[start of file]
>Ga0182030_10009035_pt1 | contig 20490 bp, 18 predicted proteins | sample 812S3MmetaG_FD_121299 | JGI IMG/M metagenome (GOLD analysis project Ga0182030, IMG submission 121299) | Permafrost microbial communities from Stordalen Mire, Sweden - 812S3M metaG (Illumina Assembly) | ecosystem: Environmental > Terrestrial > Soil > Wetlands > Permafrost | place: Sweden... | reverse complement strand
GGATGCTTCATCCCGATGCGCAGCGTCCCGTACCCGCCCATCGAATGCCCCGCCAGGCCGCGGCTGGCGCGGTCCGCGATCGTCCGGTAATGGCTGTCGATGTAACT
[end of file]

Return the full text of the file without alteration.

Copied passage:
>Ga0182030_10009035_pt1 | contig 20490 bp, 18 predicted proteins | sample 812S3MmetaG_FD_121299 | JGI IMG/M metagenome (GOLD analysis project Ga0182030, IMG submission 121299) | Permafrost microbial communities from Stordalen Mire, Sweden - 812S3M metaG (Illumina Assembly) | ecosystem: Environmental > Terrestrial > Soil > Wetlands > Permafrost | place: Sweden... | reverse complement strand
GGATGCTTCATCCCGATGCGCAGCGTCCCGTACCCGCCCATCGAATGCCCCGCCAGGCCGCGGCTGGCGCGGTCCGCGATCGTCCGGTAATGGCTGTCGATGTAACT